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Physics Colloquium - Thursday, January
Center; Refreshments at 2:00 P.M. in
Fragility and hysteresis in frictional granular jamming
Applied Mathematics Lab
When loose granular matter is progressively compressed to higher packing fractions, the material stiffens at a critical packing fraction owing to the development of inter-particle constraints - the system is then said to be jammed. This transition from an athermal, particulate gas to a disordered solid has been related to the behavior of a wide variety of materials including glasses, foams, and colloids in a unifying phase diagram proposed by Liu and Nagel. Most studies (theoretical, numerical, and experimental) concentrate on jamming in the absence of friction since this makes the problem amenable to theoretical analysis. Nonetheless, inter-particle friction plays an important role in fundamental as well as technologically relevant problems, and gives rise to richer complexity in such systems.
In this talk I will report a quasi-static experiment performed on a bi-dispersed set of disks where frictional effects are fully manifest.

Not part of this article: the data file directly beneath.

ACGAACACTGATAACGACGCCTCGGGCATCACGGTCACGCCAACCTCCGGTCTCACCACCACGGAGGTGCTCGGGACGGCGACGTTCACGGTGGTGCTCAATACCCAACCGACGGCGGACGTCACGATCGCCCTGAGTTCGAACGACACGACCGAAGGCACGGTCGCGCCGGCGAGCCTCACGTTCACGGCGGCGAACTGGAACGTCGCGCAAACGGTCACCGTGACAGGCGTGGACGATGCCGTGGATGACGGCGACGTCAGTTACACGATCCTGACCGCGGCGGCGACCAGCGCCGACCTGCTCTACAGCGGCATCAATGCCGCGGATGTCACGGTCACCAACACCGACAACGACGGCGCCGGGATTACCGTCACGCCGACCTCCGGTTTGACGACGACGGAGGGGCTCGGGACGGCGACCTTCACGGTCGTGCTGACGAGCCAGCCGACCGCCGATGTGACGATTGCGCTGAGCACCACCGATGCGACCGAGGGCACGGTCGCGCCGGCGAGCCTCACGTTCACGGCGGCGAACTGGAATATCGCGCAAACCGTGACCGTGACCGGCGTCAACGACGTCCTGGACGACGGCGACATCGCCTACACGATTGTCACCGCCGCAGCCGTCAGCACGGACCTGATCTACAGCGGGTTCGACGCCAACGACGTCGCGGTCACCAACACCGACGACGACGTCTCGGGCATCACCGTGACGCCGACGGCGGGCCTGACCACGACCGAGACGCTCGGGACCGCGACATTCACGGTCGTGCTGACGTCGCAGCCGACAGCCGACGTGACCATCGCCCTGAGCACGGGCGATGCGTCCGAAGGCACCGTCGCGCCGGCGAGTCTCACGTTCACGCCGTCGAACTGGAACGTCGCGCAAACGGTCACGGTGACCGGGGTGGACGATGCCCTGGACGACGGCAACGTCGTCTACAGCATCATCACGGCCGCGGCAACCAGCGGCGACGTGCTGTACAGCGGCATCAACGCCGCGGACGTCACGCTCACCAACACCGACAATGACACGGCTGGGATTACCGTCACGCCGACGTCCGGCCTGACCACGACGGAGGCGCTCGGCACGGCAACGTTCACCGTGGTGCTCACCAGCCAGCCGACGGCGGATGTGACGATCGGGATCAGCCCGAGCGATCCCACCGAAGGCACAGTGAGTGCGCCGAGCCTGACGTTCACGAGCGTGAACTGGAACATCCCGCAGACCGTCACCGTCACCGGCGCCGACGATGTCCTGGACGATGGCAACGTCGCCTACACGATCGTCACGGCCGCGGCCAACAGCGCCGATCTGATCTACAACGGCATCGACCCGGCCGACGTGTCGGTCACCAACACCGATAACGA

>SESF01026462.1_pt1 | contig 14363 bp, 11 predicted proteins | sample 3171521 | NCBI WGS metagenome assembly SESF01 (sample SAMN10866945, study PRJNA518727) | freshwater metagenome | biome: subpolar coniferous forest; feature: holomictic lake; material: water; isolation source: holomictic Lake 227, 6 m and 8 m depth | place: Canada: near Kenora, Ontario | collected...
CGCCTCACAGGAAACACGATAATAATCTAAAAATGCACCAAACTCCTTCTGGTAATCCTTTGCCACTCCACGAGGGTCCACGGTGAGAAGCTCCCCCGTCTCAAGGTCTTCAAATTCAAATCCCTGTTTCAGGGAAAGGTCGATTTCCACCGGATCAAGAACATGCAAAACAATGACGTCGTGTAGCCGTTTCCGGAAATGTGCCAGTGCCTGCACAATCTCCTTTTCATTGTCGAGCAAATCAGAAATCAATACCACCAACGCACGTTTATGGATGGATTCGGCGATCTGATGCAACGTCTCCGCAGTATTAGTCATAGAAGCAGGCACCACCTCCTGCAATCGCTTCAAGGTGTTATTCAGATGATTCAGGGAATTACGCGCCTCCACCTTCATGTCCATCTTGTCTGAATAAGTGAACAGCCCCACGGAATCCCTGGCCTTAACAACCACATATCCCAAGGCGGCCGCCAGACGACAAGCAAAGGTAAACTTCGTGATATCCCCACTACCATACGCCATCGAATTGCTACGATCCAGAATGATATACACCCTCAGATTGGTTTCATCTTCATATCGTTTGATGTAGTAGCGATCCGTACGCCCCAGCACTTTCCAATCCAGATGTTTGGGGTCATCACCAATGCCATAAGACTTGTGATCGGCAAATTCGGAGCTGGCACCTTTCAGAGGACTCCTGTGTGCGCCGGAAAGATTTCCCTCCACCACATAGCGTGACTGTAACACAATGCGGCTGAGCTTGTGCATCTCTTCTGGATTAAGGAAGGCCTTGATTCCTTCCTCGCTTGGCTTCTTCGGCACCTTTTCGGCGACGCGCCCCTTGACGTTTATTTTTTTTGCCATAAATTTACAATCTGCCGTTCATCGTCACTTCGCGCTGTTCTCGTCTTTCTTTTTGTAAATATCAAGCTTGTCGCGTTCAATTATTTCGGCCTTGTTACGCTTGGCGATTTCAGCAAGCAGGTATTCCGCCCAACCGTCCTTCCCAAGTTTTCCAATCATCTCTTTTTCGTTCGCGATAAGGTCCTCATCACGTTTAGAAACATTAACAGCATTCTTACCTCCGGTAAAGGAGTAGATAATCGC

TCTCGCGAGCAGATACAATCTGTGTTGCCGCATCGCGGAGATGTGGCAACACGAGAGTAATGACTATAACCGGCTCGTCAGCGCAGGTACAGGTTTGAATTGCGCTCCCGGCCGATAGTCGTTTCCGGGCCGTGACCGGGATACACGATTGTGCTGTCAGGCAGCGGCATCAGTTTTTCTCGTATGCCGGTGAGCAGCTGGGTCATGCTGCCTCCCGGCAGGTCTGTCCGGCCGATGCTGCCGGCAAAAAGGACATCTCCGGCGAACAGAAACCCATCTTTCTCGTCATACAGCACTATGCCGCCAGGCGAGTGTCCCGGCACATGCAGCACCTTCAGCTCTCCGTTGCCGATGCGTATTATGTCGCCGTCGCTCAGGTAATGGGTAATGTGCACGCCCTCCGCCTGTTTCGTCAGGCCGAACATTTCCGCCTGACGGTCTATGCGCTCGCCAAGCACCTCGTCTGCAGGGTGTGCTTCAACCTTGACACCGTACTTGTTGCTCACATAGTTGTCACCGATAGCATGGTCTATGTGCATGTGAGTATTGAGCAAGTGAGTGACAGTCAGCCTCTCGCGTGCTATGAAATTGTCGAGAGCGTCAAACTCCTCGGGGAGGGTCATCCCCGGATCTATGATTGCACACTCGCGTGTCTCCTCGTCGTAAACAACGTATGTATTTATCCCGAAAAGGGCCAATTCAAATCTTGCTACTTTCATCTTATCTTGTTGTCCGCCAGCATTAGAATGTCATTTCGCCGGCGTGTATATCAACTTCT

Firstly, I will demonstrate the existence of an intermediate (fragile) state separating the unjammed (unconstrained) state from the jammed
(constrained) one. Whereas current jamming theories do not predict this fragile state, I will attempt an explanation via rigidity percolation arguments and propose an experimental test. Secondly, I will demonstrate the existence of hysteresis when the granular system is repeatedly jammed and unjammed. I will present results that trace the source of this hysteresis to inter-particle friction. Time permitting, I will show how this friction-induced hysteresis is related to an open question in geophysical rock measurements and discuss how our experiment can help resolve this question.